math264-note-2007-1

# math264-note-2007-1 - INTRODUCTION OF PARTIAL DIFFERENTIAL...

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INTRODUCTION OF PARTIAL DIFFERENTIAL EQUATIONS AND FOURIER SERIES PROF. JIAN-JUN XU (OCTOBER, 2007) Date : October. 2007. 0

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INTRODUCTION OF PDE’S AND FOURIER SERIES 1 1. INTRODUCTION 1.1. General Form of P.D.E. F ( x, y, z, t, Φ x , Φ y , Φ z , Φ xx , Φ yy , Φ tt . . . ) = 0 . (1.1) where ( x, y, z ) : Space Coordinates t : Time Φ: Vector function. 1.2. Definitions. 1.2.1. Order of PDE – n. if Φ( x, y, z, t ) is scalar, n is the highest order n of the derivatives; if Φ( x, y, z, t ) is vector, n = m × n d , where m : number of the components; n d : the highest order. 1.2.2. Solution of PDE. Φ( x, y, z, t ) has all necessary derivatives and satisfied the equation (1.1) and all conditions. Remark 1.2.1 . : Week solution; discontinuous solutions 1.3. Linear and Non-linear Equations. Examples : (1) Linear A ( x, y, z ) u x + B ( x, y, z ) u y = C ( x, y, z ) (2) Quasi-linear A ( x, u ) u x + B ( x, u ) u y = C ( x, u ) (3) Semi-linear A ( x, y, z ) u x + B ( x, y, z ) u y = C ( x, y, z, u ) (4) Non-linear A ( x, y, z ) u 2 x + B ( x, y, z ) u 1 2 y = W. 1.4. General Solution. Some PDE’s have the general solution. Examples : (1) Φ xy ( x, y ) = 0 ( n = 2) Φ( x, y ) = f ( x ) + g ( y ) .
2 PROF. JIAN-JUN XU (OCTOBER, 2007) (2) 2 ∂u ∂x - ∂u ∂y = 0 ( n = 1) u = f ( x + 2 y ) . where f ( s ) is arbitrary function. (3) 2 u ∂x 2 - 2 u ∂y 2 = 0 , n = 2 ∂x - ∂y ∂x + ∂y u = 0 let ( s = x + y τ = x - y 4 ∂s ∂τ = 0 u = f ( τ ) + g ( s ) , where f, g are arbitrary functions. In general, P.D.E has no general solution only has particular solution under some conditions. 1.5. Classification of 2-nd Linear PDE’s. The general form of 2-nd Linear PDE’s: a 2 ∂x 2 + 2 b 2 ∂x∂y + c 2 ∂y 2 + L . O . T · Φ( x, y ) = 0 where the coefficients a, b, c are functions of ( x, y ). As comparison, one may consider the quadratic form: I ( x, y ) = ax 2 + 2 bxy + cy 2 = X 0 ( A ) X, where ( A ) = ˆ a b b c ! ; X = ˆ x y ! ; X 0 = ( x, y ) . If one rotates the Cartesian coordinate system around the origin, as a result, the coordinates ( x, y ) in the old system of a fixed point P ( x, y ) will transformed to ( x 0 y 0 ) in the new system, such that X = ( Q ) Y, where ( Q ) = ˆ q 11 q 12 q 21 q 22 ! ; is a normal-orthogonal transformation matrix, while Y = ˆ x 0 y 0 ! ;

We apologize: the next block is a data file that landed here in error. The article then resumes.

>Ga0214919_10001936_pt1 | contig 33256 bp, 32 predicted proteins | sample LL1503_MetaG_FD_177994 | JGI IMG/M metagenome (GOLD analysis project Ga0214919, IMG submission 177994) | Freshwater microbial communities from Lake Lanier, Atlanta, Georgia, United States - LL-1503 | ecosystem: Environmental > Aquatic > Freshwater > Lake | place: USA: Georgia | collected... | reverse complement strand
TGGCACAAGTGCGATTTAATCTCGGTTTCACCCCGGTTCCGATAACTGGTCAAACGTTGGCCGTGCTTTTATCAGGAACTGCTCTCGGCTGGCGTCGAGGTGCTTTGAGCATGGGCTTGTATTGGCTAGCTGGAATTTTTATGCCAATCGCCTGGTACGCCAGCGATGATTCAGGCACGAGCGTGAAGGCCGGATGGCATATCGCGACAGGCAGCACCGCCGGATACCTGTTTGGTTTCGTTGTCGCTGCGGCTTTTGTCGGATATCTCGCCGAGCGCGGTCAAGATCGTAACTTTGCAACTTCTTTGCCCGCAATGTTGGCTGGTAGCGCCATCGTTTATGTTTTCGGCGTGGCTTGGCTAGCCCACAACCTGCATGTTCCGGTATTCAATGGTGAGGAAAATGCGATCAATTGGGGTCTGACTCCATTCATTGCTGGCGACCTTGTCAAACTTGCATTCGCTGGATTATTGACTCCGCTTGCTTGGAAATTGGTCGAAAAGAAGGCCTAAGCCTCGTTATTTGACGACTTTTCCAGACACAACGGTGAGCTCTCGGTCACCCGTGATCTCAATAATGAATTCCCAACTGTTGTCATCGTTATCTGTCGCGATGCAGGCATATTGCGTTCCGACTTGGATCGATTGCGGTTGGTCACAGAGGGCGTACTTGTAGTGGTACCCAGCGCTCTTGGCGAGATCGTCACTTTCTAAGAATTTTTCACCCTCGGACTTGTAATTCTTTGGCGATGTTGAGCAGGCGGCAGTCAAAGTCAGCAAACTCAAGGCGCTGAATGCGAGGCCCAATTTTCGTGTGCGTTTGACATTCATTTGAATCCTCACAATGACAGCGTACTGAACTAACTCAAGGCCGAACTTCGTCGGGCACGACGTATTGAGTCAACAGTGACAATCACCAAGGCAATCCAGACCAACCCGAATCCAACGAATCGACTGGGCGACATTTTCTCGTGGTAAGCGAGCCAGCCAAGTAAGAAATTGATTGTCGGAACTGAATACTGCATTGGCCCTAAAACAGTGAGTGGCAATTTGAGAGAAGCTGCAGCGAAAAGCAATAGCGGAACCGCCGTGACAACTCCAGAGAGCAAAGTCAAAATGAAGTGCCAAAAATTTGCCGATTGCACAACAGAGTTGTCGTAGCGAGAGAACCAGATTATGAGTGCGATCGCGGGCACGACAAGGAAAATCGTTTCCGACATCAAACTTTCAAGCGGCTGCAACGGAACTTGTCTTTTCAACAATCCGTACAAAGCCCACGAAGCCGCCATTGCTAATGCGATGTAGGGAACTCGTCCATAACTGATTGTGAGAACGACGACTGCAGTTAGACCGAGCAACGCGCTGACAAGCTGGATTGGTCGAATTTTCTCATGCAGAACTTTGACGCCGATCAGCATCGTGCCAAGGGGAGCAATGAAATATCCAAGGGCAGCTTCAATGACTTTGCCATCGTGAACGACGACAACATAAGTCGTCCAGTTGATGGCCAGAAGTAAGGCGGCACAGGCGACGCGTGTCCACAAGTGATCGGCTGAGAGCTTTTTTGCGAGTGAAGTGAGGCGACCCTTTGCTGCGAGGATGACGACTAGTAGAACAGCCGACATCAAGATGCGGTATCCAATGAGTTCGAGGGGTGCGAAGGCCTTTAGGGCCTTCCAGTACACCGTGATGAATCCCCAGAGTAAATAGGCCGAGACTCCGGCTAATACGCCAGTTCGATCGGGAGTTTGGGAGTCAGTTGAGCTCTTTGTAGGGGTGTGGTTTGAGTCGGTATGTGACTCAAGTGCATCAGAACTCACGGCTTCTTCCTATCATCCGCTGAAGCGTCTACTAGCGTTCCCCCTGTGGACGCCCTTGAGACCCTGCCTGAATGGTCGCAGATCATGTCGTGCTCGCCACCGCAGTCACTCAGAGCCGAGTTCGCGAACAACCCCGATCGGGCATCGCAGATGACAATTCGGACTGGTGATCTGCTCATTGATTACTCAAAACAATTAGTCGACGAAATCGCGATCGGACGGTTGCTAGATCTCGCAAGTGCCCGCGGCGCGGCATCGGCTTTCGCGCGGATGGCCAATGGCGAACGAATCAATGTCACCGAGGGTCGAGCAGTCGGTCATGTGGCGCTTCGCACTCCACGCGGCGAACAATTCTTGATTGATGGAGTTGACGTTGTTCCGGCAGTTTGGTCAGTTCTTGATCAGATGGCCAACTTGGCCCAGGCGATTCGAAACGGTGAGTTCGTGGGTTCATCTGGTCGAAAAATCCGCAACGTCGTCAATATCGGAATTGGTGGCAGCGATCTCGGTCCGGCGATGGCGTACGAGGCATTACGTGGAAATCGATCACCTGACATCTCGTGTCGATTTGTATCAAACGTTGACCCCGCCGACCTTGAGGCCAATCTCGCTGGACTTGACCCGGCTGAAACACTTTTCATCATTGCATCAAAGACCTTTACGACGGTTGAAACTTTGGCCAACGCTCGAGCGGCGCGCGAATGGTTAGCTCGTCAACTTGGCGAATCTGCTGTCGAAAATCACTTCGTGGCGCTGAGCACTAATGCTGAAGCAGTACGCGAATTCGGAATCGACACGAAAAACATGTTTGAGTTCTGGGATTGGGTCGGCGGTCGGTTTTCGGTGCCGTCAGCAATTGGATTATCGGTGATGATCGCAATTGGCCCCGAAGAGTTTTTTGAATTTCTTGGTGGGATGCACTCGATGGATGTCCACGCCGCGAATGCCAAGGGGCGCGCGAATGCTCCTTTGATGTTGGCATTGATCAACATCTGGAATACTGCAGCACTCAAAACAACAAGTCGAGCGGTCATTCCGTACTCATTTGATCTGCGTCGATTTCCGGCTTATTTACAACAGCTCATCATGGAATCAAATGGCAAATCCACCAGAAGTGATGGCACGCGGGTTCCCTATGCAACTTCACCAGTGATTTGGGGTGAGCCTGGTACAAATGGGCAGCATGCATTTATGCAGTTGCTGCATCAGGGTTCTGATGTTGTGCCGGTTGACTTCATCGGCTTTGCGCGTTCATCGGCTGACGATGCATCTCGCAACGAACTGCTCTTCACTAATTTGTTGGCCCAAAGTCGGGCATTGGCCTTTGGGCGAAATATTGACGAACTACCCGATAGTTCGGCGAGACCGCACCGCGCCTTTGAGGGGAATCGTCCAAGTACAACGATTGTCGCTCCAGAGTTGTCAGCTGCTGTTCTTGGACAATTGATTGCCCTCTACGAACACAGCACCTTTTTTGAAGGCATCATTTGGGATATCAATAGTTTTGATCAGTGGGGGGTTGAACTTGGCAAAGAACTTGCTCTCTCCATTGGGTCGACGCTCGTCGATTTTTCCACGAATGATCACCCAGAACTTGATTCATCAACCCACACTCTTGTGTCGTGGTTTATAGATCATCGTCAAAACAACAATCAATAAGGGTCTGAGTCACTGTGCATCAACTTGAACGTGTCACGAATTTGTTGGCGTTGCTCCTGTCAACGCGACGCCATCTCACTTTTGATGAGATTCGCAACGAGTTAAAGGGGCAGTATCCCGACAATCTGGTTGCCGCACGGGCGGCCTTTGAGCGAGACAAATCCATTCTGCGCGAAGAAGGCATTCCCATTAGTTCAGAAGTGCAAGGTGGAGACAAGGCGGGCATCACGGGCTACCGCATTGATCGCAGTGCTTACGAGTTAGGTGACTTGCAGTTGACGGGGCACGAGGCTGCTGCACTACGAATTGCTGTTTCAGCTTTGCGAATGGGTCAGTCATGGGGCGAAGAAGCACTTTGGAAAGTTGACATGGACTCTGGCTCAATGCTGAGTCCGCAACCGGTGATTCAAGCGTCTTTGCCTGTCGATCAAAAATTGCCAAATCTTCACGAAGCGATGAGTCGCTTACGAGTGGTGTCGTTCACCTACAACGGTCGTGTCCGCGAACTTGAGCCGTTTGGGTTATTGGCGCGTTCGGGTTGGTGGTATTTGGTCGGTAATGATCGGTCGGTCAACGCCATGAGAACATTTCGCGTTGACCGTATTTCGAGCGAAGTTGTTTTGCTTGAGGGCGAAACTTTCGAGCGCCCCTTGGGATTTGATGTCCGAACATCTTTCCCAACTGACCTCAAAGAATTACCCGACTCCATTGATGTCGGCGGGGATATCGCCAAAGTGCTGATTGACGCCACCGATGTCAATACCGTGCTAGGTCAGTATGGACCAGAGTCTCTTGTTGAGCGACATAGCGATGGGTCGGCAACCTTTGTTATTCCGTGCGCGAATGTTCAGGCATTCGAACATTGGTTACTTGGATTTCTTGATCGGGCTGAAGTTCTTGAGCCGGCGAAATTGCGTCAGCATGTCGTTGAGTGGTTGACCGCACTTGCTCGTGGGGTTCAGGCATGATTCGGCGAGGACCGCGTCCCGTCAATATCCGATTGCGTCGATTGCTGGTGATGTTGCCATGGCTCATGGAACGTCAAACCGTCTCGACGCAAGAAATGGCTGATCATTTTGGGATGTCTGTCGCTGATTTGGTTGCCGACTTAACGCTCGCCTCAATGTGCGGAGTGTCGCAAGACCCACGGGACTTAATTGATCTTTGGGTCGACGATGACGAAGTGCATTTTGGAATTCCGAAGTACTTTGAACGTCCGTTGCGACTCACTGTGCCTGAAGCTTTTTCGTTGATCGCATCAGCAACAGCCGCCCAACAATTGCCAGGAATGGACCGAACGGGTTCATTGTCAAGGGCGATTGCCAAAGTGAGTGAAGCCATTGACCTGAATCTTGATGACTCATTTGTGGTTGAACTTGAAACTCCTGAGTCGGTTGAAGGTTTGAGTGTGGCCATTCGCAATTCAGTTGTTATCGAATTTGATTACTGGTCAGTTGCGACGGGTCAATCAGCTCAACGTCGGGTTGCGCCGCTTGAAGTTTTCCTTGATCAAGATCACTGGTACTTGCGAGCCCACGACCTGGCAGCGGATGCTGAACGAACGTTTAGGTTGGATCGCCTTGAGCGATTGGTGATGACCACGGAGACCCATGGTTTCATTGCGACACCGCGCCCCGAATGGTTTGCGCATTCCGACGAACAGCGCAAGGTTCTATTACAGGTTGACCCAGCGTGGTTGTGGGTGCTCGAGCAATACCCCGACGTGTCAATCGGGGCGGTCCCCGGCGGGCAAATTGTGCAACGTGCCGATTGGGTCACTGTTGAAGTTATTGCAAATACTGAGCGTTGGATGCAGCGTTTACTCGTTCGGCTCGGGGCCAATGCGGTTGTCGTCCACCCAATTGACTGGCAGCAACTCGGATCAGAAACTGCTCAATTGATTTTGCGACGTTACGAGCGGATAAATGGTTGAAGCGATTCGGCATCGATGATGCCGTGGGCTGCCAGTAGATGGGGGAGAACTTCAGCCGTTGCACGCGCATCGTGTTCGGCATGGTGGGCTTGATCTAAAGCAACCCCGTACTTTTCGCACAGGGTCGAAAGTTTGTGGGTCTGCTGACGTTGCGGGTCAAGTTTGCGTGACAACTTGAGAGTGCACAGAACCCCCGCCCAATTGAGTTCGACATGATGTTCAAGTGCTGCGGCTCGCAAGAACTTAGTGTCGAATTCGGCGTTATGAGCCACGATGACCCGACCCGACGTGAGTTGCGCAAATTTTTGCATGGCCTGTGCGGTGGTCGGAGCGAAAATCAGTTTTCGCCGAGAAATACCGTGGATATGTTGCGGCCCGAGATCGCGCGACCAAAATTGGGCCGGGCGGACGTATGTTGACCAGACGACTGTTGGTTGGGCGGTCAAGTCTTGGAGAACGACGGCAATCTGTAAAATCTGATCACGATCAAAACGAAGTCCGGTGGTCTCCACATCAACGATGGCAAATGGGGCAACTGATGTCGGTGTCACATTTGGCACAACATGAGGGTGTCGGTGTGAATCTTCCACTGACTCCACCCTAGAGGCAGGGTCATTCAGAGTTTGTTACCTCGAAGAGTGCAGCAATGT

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INTRODUCTION OF PDE’S AND FOURIER SERIES 3 Note that from the above relationship, one derives that the transport of vector X is given by X 0 = Y 0 ( Q ) 0 . Therefore, in the new Cartesian coordinate system, the quadratic form can be written as I ( x 0 y 0 ) = Y 0 ( B ) Y where the matrix ( B ) is given by the formula. ( B ) = ( Q ) 0 ( A )( Q ) . With the above coordinate system transformation, the quadratic curve I ( x, y ) = 1, then is written in the form I ( x 0 , y 0 ) = 1 in the new system. By the theory of linear algebra, it is well known that in terms of a properly chosen matrix ( Q ), the matrix ( B ) can be reduced into a diagonal matrix, so that the quadratic curve I ( x, y ) = 1 can be written in the old system can be reduced to the standard form: I ( x 0 , y 0 ) = λ 1 x 0 2 + λ 2 y 0 2 = 1 . The numbers ( λ 1 , λ 2 ) are subject to the formula: det( A ) = ac - b 2 = det( B ) = λ 1 λ 2 .
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